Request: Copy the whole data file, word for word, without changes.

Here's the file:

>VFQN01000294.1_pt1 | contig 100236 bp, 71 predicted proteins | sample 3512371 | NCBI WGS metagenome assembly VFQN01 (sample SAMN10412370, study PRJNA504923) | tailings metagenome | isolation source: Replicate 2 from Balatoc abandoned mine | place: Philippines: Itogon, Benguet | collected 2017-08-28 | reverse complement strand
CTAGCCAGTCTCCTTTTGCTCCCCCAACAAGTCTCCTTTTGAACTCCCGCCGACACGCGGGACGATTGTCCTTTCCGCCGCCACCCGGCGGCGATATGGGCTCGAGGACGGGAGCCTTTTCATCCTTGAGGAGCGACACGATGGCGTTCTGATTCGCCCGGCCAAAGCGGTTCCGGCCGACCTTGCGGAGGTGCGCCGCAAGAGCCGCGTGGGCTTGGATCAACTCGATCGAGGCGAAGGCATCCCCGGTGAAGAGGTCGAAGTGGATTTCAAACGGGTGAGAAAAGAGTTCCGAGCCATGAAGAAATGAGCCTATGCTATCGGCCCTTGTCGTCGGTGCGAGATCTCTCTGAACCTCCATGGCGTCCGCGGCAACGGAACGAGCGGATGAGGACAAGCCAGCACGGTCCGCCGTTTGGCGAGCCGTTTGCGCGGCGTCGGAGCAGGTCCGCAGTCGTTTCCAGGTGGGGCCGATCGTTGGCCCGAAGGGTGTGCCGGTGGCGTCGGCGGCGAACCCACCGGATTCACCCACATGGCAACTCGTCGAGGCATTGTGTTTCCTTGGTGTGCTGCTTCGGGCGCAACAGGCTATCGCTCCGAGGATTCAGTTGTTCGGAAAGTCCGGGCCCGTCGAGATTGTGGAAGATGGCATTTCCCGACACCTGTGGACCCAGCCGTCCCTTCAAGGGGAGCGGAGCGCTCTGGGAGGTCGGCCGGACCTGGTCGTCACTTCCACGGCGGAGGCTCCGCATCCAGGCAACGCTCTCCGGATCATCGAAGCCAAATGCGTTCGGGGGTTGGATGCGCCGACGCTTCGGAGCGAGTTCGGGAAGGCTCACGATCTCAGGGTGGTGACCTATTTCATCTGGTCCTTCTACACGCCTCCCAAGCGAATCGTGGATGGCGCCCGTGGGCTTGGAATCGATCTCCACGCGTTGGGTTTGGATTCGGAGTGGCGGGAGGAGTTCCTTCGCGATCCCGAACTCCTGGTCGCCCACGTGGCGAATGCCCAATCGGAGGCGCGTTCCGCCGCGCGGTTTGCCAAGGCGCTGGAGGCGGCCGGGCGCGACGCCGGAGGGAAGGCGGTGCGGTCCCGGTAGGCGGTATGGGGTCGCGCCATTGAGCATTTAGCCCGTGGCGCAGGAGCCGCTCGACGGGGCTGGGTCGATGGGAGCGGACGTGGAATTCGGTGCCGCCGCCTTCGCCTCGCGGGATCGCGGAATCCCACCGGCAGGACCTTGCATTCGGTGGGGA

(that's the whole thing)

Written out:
>VFQN01000294.1_pt1 | contig 100236 bp, 71 predicted proteins | sample 3512371 | NCBI WGS metagenome assembly VFQN01 (sample SAMN10412370, study PRJNA504923) | tailings metagenome | isolation source: Replicate 2 from Balatoc abandoned mine | place: Philippines: Itogon, Benguet | collected 2017-08-28 | reverse complement strand
CTAGCCAGTCTCCTTTTGCTCCCCCAACAAGTCTCCTTTTGAACTCCCGCCGACACGCGGGACGATTGTCCTTTCCGCCGCCACCCGGCGGCGATATGGGCTCGAGGACGGGAGCCTTTTCATCCTTGAGGAGCGACACGATGGCGTTCTGATTCGCCCGGCCAAAGCGGTTCCGGCCGACCTTGCGGAGGTGCGCCGCAAGAGCCGCGTGGGCTTGGATCAACTCGATCGAGGCGAAGGCATCCCCGGTGAAGAGGTCGAAGTGGATTTCAAACGGGTGAGAAAAGAGTTCCGAGCCATGAAGAAATGAGCCTATGCTATCGGCCCTTGTCGTCGGTGCGAGATCTCTCTGAACCTCCATGGCGTCCGCGGCAACGGAACGAGCGGATGAGGACAAGCCAGCACGGTCCGCCGTTTGGCGAGCCGTTTGCGCGGCGTCGGAGCAGGTCCGCAGTCGTTTCCAGGTGGGGCCGATCGTTGGCCCGAAGGGTGTGCCGGTGGCGTCGGCGGCGAACCCACCGGATTCACCCACATGGCAACTCGTCGAGGCATTGTGTTTCCTTGGTGTGCTGCTTCGGGCGCAACAGGCTATCGCTCCGAGGATTCAGTTGTTCGGAAAGTCCGGGCCCGTCGAGATTGTGGAAGATGGCATTTCCCGACACCTGTGGACCCAGCCGTCCCTTCAAGGGGAGCGGAGCGCTCTGGGAGGTCGGCCGGACCTGGTCGTCACTTCCACGGCGGAGGCTCCGCATCCAGGCAACGCTCTCCGGATCATCGAAGCCAAATGCGTTCGGGGGTTGGATGCGCCGACGCTTCGGAGCGAGTTCGGGAAGGCTCACGATCTCAGGGTGGTGACCTATTTCATCTGGTCCTTCTACACGCCTCCCAAGCGAATCGTGGATGGCGCCCGTGGGCTTGGAATCGATCTCCACGCGTTGGGTTTGGATTCGGAGTGGCGGGAGGAGTTCCTTCGCGATCCCGAACTCCTGGTCGCCCACGTGGCGAATGCCCAATCGGAGGCGCGTTCCGCCGCGCGGTTTGCCAAGGCGCTGGAGGCGGCCGGGCGCGACGCCGGAGGGAAGGCGGTGCGGTCCCGGTAGGCGGTATGGGGTCGCGCCATTGAGCATTTAGCCCGTGGCGCAGGAGCCGCTCGACGGGGCTGGGTCGATGGGAGCGGACGTGGAATTCGGTGCCGCCGCCTTCGCCTCGCGGGATCGCGGAATCCCACCGGCAGGACCTTGCATTCGGTGGGGA